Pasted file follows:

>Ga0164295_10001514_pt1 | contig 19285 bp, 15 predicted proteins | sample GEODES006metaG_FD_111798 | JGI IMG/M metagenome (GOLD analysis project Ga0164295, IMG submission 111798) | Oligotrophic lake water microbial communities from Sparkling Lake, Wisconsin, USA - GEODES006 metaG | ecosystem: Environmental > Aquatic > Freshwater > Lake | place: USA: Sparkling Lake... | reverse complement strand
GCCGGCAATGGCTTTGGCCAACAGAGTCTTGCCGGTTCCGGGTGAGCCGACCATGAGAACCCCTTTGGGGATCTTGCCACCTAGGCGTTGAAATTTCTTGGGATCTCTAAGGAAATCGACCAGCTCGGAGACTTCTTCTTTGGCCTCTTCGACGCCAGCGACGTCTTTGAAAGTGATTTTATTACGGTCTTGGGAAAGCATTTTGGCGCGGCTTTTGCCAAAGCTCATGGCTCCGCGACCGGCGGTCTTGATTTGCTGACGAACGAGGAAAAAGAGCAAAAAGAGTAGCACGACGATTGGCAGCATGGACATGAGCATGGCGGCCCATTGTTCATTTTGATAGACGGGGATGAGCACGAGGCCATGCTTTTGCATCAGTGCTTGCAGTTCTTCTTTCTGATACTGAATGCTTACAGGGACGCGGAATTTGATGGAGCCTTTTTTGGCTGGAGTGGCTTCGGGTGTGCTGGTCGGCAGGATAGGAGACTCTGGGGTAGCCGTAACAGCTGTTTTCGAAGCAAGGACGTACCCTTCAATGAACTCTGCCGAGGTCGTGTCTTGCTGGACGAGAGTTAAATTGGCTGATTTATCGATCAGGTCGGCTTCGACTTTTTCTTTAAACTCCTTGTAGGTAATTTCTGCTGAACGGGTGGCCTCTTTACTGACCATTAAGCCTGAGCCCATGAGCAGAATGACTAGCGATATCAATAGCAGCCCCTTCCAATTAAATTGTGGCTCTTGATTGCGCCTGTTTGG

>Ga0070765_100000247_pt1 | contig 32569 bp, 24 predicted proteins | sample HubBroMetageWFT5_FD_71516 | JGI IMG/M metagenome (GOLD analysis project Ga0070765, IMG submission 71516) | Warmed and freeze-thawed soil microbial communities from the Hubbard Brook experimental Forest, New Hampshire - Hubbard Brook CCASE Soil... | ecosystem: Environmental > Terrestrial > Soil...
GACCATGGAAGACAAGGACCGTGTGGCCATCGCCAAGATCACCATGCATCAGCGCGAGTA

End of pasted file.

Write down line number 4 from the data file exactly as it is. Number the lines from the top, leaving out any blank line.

GACCATGGAAGACAAGGACCGTGTGGCCATCGCCAAGATCACCATGCATCAGCGCGAGTA